In July, the cross-party Commons Health and Social Care Select Committee estimated the staffing shortfall could be as high as 50,000 nurses and 12,000 doctors, what one MP called the “greatest workforce crisis in history.”
Many nurses argue that boosting pay will help hospitals recruit more staff.
The RCN demanded a pay raise 5% above the retail rate of inflation, which amounts to a 19% increase, but both Prime Minister Rishi Sunak and the government’s health secretary have claimed that’s not affordable.
During Thursday’s strike, partial staffing continued to remain open for urgent care such as chemotherapy, kidney dialysis, and children’s accident and neonatal units.
Sunak and Starmer Brawl in Parliament
Labor leader Keir Starmer grilled Sunak during Wednesday’s Prime Minister’s Questions (PMQs) on the upcoming strike.
“Tomorrow will be the first-ever nationwide nurse’s strike,” he said. “All the Prime Minister has to do to stop that is to open the door and discuss pay with them. If he did, the whole country would breathe a sigh of relief. Why won’t he?”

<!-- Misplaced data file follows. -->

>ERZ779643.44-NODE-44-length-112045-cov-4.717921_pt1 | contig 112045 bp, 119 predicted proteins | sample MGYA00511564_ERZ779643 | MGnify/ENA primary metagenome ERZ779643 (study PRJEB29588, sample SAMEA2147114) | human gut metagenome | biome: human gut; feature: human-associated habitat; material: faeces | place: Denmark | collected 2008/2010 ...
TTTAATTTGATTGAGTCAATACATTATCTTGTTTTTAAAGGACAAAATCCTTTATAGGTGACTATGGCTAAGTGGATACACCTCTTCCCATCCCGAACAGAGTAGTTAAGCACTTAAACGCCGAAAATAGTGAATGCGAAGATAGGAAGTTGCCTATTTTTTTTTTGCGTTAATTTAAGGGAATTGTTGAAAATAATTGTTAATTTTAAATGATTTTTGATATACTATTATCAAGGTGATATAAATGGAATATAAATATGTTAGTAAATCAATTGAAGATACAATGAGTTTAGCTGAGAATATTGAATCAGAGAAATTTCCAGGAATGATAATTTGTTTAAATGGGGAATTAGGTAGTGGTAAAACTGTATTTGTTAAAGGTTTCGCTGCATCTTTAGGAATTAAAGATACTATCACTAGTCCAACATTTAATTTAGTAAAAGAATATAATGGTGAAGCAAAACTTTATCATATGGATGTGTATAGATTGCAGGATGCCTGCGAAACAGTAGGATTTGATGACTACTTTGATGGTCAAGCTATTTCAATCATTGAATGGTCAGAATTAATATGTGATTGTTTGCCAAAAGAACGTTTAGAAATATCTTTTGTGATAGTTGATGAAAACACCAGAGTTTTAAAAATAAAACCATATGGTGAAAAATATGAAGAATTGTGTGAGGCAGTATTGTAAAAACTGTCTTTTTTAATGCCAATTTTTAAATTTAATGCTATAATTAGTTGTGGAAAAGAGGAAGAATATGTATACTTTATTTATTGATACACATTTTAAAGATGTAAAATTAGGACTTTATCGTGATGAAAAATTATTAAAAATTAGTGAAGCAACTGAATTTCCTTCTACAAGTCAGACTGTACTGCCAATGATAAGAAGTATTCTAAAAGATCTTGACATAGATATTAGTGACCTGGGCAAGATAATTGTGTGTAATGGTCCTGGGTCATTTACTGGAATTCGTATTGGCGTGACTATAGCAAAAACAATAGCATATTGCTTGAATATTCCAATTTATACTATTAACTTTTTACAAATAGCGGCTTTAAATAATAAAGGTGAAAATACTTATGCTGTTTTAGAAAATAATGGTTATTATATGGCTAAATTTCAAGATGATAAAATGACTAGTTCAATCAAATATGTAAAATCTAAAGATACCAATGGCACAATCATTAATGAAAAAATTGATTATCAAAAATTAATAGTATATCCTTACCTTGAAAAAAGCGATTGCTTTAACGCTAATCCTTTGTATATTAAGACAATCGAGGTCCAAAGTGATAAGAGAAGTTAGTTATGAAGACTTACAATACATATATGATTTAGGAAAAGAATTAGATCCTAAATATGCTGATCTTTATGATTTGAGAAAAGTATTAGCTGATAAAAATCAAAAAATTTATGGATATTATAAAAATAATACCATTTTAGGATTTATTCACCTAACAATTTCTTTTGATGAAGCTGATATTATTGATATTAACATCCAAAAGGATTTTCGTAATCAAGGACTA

“We have consistently spoken to all the unions involved in all the pay disputes that there are,” Sunak replied. “Last year, when everyone else in the public sector had a public sector pay freeze, the nurses received a three-percent pay rise.”
Starmer fired back: “Nurses going on strike is a badge of shame for this government. Instead of showing leadership, he’s playing games with people’s health.”
Sunak called Starmer’s demand that he reopen negotiations with the RCN “just simply a political formula for avoiding taking a position on this issue.”
“If he thinks the strikes are wrong, he should say so,” Sunak said. “If he thinks it’s right that pay demands of nineteen percent are met, then he should say so. What’s weak, Mr. Speaker, is he’s not strong enough to stand up to the union.”
While Starmer has called on Sunak to negotiate with the RCN, he has not explicitly backed the 19% pay raise himself.
Unless the government returns to the bargaining table, the RCN plans to launch a second round of strikes on Dec. 20 to be followed by ambulance strikes that Wednesday and the next.